The term feedback (or negative feedback) originally comes from system engineering, and refers to a mechanism by which the output of a system is kept constant by continually converting the output to a negative signal and returning it to the input. If the output is returned to the input without this conversion, the system will diffuse. Although positive feedback is rare in biological systems, nerve impulse generation is an example of this (see Column Fig. 5-3 in Chapter 5). On the other hand, the cascades outlined previously represent a system that amplifies input through multiple stages, and function to create a profound effect by using small inputs in the same way as switches. Linking an action system with nonlinear responses (such as allosteric regulation) to this enables all-or-none signal regulation. In many biological phenomena, inputs are continuous variables such as environmental conditions, whereas outputs are sometimes all-or-none responses such as cell differentiation. By further devising a combination of basic regulation models, such nonlinear responses can be analyzed.


Why are Metabolic Pathways Circular?

As we have already seen, metabolic pathways (including the citric acid cycle, the Calvin cycle and the urea cycle) are often circular. Why is this? In a round metabolic cycle, when the ∆G value of reaction A is near zero, thus bringing it close to equilibrium, the concentration of the reactant in reaction A increases as other reactions proceed. This moves the equilibrium of reaction A to the reactant side, thus pushing it to proceed. When a cycle turns to a steady state, the rates of all the constituent reactions are made equal by keeping the concentration of each intermediate at an appropriate level. This is the secret of the circular nature of many metabolic pathways, in which reactions that are slow to proceed are supported by other reactions that are fast, thus proceeding the reaction system along smoothly.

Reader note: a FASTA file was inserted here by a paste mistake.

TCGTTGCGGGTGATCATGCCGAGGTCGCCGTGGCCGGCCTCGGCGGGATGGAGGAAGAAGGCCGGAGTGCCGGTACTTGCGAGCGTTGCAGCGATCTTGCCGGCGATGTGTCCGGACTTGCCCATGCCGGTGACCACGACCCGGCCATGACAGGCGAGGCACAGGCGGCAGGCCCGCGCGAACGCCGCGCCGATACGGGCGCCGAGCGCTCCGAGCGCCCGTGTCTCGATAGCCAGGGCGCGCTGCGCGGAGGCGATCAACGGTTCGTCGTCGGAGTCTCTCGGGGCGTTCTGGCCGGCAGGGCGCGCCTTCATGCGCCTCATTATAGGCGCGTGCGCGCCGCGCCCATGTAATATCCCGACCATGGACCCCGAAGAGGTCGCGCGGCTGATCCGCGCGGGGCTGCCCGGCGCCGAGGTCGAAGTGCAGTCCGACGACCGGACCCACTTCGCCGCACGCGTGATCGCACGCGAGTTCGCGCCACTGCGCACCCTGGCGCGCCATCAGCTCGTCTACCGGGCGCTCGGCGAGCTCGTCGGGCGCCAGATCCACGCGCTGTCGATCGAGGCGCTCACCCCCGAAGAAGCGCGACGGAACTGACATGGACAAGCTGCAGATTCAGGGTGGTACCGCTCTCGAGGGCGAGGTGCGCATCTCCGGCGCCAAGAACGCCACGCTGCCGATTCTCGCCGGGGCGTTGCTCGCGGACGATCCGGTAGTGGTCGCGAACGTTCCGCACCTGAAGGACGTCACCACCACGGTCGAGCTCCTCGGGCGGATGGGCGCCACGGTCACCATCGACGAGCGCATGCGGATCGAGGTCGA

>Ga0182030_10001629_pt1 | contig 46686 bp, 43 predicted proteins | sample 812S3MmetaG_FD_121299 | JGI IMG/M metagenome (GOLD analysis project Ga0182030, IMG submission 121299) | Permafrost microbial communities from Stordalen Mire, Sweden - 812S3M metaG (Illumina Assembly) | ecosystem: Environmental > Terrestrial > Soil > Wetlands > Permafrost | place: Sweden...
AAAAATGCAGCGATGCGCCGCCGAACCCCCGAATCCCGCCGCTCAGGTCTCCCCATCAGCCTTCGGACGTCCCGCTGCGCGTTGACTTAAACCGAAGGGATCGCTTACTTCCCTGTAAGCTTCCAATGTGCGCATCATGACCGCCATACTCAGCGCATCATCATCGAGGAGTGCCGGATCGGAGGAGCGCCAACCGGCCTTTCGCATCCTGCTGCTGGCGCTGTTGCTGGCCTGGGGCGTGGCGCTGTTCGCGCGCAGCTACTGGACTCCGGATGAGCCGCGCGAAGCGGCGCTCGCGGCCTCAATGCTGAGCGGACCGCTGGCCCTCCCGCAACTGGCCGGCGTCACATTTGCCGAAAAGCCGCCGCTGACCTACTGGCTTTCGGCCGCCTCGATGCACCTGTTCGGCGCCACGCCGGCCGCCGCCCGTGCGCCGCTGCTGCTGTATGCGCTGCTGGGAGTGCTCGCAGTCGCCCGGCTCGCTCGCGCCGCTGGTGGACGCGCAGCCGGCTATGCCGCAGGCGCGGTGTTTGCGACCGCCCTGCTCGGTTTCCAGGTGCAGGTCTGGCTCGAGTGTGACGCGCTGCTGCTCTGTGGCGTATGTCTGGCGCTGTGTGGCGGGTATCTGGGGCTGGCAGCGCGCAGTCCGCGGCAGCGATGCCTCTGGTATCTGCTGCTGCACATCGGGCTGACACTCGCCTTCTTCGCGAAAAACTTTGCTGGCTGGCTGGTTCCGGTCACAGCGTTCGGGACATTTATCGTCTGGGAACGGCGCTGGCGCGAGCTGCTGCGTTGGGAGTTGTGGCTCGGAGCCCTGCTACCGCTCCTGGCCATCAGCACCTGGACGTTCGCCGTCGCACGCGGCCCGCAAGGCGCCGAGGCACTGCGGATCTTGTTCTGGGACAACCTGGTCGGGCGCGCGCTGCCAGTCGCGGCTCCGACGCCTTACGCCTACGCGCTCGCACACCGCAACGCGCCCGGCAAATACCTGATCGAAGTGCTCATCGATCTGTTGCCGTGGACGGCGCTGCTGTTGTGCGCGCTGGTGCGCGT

This means that the progress of reaction A is regulated by other reactions. As an example, the citric acid cycle halts if the electron transport chain stops, since succinate dehydrogenase is coupled with the electron transport chain. While allosteric regulation is the regulation of a reaction by effectors at the single-enzyme level, metabolic cycles as a whole have a regulation system similar to that of allosteric regulation. Furthermore, most reactions, including the transformation between ATP and ADP, have normal and reverse reactions, thereby forming cycles. This means that reactions within cells are engaged and influenced by each other like gears. In the same way as a mill that grinds flour by passing water flow over a wheel, various metabolic cycles are turned by the degradation flow of energy from nutrients, thereby allowing the activities of cells and organisms to take place.